A team at the University of Wollongong, Australia, has used a 3D printer to create nerve cells found in the brain.
The research, led by Dr. Jeremy Crook, is an important step toward synthetic tissues that could one day be used to treat conditions including schizophrenia, epilepsy and depression.
“The brain on the bench”
The research at Wollongong is an important development toward the future of regenerative medicine – where patients are healed using cells extracted form their own body.
As explained by Harvard Professor Jennifer Lewis, the human immune system is the greatest obstacle to tissue transplants, and so an ability to transplant natural tissue effectively circumvents those issues inside the human body.
The aim of stem cell research, as demonstrated in 3D printed scaffolds and lab on a chip technology is, as explained to abc by Wollongong Professor Gordon Wallace, “to get as close as possible to replicating the function of the brain on the bench.”
3D printing brain cells?
The Wollongong process relies upon the 3D bioprinting of an ink containing induced pluripotent stem cells (iPSCs). Like commonly used endothelial cells, iPSCs can grow to form all types of cells found in the human body.
When 3D printed, the iPSCs are supported by other gel-like ingredients in the bio-ink, keeping a grid-like shape that mimics natural cell structure.
Left to culture, the cells grow to form the three primary germ layers of very early embryo. To program the iPSCs to differentiate into neural cells rather than germs, Dr. Crook’s team add other mediums.
With these supplements, the researchers are able to create 3 different types of nerve cells:
- GABA, which is responsible for reducing neuronal excitability, and regulating muscle tone. Deficiency in this acid is linked to schizophrenia and epilepsy.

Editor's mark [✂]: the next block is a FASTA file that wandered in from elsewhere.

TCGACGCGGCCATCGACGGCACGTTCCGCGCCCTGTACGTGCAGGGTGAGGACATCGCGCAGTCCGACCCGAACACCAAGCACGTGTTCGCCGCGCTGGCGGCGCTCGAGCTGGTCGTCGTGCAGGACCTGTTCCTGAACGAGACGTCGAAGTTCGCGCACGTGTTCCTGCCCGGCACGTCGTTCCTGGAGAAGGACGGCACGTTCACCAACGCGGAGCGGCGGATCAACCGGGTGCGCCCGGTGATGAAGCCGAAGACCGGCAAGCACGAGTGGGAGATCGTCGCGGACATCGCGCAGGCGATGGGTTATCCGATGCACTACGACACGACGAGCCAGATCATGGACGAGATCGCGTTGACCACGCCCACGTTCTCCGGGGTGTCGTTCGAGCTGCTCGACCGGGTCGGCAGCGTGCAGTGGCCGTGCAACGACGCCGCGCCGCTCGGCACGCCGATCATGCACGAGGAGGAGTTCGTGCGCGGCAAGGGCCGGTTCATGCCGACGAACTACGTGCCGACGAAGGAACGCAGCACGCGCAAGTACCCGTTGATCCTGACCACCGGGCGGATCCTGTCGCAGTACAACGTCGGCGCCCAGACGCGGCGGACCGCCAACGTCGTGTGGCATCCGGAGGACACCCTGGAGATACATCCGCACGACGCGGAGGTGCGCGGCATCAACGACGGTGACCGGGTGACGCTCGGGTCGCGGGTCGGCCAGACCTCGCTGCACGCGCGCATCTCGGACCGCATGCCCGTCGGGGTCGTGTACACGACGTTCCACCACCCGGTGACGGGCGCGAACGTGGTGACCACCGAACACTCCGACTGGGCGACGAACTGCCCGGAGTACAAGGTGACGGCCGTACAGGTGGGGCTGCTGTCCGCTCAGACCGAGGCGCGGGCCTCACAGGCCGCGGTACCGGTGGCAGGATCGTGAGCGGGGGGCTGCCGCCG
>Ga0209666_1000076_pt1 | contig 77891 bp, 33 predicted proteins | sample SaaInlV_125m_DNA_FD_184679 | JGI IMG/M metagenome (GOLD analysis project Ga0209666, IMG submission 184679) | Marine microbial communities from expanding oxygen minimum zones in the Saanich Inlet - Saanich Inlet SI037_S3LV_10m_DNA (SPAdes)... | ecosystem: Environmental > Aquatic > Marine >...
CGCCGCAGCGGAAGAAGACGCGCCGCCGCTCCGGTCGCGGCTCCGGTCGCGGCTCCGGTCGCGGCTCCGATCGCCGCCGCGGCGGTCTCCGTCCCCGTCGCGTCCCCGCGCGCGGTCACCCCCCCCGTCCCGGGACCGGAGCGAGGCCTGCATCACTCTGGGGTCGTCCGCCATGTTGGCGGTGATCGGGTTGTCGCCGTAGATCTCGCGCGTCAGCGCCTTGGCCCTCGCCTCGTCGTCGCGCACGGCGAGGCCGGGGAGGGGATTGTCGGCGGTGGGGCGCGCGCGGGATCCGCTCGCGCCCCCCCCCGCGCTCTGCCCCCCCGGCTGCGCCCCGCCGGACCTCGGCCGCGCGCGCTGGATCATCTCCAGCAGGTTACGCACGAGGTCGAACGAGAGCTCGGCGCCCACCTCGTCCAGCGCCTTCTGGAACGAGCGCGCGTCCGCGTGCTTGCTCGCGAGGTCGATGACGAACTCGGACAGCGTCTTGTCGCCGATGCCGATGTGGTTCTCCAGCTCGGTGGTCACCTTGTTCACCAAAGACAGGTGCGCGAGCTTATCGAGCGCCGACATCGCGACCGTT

- Serotonin, the “happy” neurotransmitter, and the antidote to depression.
- And neuron-protecting glial cells.
Pharmaceutical screening, and further treatments
According to the conclusions of the study further development of the process is “expected to enhance tissue identity, architecture and function to better model development and diseases, for pharmaceuticals screening and assessing in vivo function and safety in animal models toward transplantation therapies.”
One immediate goal is also to 3D print dopamine-producing nerve cells that could be used to treat Parkinson’s disease.
A full study supporting the research discussed in this article is available, open access, in the journal Advanced Healthcare Materials. It is co-authored by Qi Gu, Eva Tomaskovic-Crook, Gordon G. Wallace and Jeremy M. Crook.
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Featured image: Recolored SEM images of the proliferation of live 3D printed nerve cells. Image via Advanced Healthcare Materials